Linux is the fastest-growing Java development platform because it saves money and time by serving as a platform for both development and deployment. But developers face significant platform-specific challenges when managing and deploying Java applications in a controlled production environment.
Written for Java and Linux developers alike, Java™ Application Development on Linux® is the hands-on guide to the full Java application development lifecycle on Linux.
Determined to spare other developers hours of trial and error, Albing and Schwarz demonstrate the platform, tools, and application development by showing realistic, easy-to-follow examples. After a simple command-line application introduces basic tools, this program leads readers through business-logic object analysis, database design, Java servlet UIs, Java Server Pages (JSP) UIs, Swing GUIs, and Standard Widget Toolkit (SWT) GUIs. Scaling up to the enterprise level provides the opportunity to use both the JBoss Application Server and the Apache Geronimo Application Servers, and Enterprise JavaBeans (EJB).
Readers learn how to
The authors conclude by demonstrating how a hierarchy of budgets can be created, tracked, and shared with Concurrent Versions System (CVS).
A companion Website includes all source code and a link to each tool described.
Java™ Application Development on Linux® can propel you from a standing start to the full-speed development and deployment of Java applications on Linux.
"synopsis" may belong to another edition of this title.
Carl Albing is a programmer/analyst and consultant. With more than 20 years of industry experience, he has for several years been building business solutions using Linux and Java technologies. He has made technical presentations for conferences and corporations throughout the U.S., Canada, and Europe.
Michael Schwarz is a software engineer who has worked on Linux since its emergence. He is a frequent contributor to Linux Journal and the lead author of Multitool Linux (Addison-Wesley, 2002).
Java and Linux
Why another book on Java? Why a book on Java and Linux? Isn't Java a platform-independent system? Aren't there enough books on Java? Can't I learn everything I need to know from the Web?
No doubt, there are a host of Java books on the market. We didn't wake up one morning and say, "You know what the world really needs? Another book about Java!" No. What we realized was that there are a couple of "holes" in the Java book market.
First, Linux as a development platform and deployment platform for Java applications has been largely ignored. This is despite the fact that the *nixplatform (meaning all UNIX and UNIX-like systems, Linux included) has long been recognized as one of the most programmer-friendly platforms in existence. Those few resources for Java on Linux that exist emphasize tools to the exclusion of the Java language and APIs.
Second, books on the Java language and APIs have focused on pedagogical examples that serve to illustrate the details of the language and its libraries, but very few of these examples are in themselves practically useful, and they tend to deal only with the issues of writing programs, and not at all with deploying and maintaining them. Anyone who has worked on a major software project, especially a software project that is developed and deployed in a business for a business, knows that designing and coding are only about half of the work involved. Yes, writing Java code is only slightly affected by the development and the deployment platform, but the process of releasing and maintaining such applications is significantly different between platforms.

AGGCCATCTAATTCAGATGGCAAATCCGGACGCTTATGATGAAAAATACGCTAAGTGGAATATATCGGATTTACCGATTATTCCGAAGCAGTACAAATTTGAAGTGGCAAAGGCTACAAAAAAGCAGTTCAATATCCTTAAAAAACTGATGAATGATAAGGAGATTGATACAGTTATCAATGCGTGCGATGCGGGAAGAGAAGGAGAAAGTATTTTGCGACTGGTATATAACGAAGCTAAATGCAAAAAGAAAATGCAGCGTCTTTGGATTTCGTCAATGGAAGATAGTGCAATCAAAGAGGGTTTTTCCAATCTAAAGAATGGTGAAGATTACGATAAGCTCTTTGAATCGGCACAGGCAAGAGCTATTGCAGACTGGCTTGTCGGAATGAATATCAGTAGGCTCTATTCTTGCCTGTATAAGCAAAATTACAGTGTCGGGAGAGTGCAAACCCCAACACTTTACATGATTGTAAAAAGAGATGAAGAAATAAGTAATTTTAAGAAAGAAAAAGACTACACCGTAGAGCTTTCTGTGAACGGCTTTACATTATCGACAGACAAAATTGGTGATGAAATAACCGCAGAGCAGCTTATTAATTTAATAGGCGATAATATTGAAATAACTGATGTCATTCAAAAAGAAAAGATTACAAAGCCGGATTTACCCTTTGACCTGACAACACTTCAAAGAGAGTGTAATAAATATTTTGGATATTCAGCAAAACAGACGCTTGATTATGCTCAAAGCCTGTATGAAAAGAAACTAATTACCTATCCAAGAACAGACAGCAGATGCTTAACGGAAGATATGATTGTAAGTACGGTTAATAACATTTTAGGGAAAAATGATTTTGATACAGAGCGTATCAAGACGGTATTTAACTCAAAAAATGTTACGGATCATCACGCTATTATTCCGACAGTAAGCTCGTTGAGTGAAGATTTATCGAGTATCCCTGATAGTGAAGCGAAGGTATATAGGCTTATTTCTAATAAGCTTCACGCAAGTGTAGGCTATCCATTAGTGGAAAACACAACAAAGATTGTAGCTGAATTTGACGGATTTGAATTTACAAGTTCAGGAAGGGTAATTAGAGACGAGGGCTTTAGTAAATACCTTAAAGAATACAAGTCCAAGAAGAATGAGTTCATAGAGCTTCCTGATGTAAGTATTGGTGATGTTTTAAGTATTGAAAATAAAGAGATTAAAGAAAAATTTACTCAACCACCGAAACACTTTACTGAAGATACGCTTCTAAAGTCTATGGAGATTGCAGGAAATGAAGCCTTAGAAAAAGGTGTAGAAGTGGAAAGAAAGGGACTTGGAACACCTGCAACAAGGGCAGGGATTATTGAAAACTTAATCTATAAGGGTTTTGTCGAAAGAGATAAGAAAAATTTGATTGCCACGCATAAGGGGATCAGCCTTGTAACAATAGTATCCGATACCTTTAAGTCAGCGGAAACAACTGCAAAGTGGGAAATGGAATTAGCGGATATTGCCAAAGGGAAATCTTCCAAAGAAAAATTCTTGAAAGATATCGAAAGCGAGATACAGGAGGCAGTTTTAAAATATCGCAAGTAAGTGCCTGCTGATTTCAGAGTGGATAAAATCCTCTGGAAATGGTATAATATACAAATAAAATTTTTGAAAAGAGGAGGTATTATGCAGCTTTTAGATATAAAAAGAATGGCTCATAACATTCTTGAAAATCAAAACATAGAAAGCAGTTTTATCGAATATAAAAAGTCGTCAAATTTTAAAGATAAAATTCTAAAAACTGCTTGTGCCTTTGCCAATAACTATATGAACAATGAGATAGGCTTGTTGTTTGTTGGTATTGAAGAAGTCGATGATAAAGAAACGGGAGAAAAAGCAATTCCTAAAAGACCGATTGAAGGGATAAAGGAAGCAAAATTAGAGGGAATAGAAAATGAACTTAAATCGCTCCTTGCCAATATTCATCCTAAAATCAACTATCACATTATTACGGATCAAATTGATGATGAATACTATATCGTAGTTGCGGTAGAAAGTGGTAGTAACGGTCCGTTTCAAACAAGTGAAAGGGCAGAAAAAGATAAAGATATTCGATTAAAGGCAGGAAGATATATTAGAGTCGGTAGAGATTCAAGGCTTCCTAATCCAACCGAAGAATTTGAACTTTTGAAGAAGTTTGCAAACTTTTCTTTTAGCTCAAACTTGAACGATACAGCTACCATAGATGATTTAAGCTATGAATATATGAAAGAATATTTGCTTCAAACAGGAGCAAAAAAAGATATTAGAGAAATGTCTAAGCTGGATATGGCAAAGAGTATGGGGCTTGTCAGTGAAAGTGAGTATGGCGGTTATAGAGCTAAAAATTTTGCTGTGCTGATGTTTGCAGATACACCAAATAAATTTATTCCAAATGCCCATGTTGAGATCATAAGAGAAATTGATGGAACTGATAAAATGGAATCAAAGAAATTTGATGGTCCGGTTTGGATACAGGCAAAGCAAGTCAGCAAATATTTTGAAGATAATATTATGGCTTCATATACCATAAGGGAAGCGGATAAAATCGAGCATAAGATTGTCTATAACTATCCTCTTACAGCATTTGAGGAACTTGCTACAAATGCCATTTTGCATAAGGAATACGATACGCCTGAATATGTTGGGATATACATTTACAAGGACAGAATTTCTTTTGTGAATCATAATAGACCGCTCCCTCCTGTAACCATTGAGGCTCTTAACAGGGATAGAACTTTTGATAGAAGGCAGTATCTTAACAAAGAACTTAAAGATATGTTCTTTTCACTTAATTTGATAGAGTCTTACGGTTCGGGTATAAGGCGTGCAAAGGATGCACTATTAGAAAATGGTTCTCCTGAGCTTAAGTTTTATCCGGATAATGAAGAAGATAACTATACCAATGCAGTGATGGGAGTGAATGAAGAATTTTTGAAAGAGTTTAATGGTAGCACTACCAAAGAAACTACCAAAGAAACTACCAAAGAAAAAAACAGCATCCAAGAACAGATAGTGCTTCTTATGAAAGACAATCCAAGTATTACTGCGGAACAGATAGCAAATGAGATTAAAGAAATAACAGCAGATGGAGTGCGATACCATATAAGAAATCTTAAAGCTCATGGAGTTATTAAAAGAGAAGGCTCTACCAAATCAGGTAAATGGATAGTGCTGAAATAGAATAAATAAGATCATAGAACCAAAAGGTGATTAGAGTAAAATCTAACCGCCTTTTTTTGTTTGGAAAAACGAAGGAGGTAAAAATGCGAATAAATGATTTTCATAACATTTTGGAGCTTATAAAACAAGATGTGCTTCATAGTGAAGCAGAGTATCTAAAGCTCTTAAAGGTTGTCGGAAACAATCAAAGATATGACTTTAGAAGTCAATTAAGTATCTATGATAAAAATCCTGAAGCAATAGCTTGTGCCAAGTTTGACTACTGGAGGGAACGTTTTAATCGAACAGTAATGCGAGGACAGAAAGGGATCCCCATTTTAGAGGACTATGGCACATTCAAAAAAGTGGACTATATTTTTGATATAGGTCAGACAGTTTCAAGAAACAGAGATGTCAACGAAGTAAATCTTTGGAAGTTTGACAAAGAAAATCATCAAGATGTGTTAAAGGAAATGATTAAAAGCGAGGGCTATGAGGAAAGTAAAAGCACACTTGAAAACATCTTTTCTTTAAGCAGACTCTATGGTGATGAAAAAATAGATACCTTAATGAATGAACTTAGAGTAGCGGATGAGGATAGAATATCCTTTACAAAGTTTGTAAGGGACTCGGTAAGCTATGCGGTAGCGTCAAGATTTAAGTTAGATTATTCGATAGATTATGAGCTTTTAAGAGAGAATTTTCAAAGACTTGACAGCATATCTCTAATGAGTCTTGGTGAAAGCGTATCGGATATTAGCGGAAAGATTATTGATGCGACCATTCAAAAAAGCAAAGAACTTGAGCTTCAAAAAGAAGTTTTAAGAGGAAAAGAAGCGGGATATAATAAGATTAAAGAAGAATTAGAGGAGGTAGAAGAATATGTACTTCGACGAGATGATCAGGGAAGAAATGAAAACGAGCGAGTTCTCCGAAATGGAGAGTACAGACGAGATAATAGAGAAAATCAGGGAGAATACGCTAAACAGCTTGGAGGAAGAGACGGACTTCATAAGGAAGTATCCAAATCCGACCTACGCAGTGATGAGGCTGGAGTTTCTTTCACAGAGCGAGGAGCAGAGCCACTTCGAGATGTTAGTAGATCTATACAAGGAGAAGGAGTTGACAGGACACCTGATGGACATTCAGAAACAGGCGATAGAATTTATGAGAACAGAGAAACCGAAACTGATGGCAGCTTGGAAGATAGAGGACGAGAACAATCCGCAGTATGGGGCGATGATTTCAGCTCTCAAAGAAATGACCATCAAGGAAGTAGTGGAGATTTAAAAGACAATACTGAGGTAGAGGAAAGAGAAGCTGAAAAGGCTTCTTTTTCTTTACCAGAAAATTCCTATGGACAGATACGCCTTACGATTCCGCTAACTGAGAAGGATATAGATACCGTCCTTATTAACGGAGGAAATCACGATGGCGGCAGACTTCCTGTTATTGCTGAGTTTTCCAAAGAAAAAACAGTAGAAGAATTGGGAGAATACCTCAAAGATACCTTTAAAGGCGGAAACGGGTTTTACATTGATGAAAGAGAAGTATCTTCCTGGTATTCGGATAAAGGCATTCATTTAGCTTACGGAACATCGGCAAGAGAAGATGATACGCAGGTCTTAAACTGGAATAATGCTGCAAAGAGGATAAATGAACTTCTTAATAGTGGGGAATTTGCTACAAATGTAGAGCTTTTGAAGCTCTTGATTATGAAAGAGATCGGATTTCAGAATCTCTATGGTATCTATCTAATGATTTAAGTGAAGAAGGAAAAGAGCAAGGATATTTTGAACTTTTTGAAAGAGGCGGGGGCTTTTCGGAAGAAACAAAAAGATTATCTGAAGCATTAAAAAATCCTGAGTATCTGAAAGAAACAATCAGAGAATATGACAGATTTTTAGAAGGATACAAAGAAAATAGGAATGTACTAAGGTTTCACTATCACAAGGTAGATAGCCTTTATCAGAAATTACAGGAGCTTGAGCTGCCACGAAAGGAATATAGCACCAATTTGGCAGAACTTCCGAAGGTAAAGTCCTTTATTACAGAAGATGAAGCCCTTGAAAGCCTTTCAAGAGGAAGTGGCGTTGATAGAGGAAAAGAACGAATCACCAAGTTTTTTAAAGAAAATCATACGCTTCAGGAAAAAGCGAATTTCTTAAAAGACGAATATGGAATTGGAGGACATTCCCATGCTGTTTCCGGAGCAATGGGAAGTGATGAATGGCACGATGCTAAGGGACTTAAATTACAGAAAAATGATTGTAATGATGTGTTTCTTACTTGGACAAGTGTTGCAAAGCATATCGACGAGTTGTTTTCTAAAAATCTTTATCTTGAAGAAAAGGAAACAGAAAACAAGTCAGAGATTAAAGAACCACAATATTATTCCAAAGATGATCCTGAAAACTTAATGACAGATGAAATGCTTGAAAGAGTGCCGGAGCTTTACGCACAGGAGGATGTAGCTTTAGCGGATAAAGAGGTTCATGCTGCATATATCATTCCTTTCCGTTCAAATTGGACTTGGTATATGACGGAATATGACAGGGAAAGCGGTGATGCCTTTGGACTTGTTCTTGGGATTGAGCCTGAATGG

To address these missing pieces, we decided to cover development and deployment of a Java application that has command-line, GUI, servlet, and enterprise components on a Linux platform. We're writing the guide book we wish we had had when we started writing and deploying Java applications on Linux. We're going to show you a simplistic enterprise application, "from cradle to grave," but along the way cover issues of design process, production environment, setup, administration, and maintenance that few books bother to cover.
If you are considering buying this book and you are wondering if there is any information in here that you can't get for free on the Web, then, no. There is not. In fact, there is little information in any Java or Linux book that is not available for free on the Internet. In fact, in each of our chapters we will tell you where on the Web to find virtually all of the information we present, and then some. And yet books continue to sell, and we have the chutzpah to ask you to buy the book. The reason is that Web information is scattered, unorganized, and of highly variable quality. We will be trying to bring all the relevant information together in this book, in a clearly organized manner (and, we would like to believe, at an acceptably high level of quality). We think that has value.
Also, this book is part of the Bruce Perens' Open Source Series. This book is part of the Web literature. And you may freely read it and use it on the Web. We hope this book will be one of those you use on the Web and buy on paper. We don't know about you, but we like to use Web books for reference, but for reading, we like books. We own at least three books that are available for free on the Web: Thinking in C++, Thinking in Java, and O'Reilly's Docbook: The Definitive Guide. We hope that open publishing will be the new model.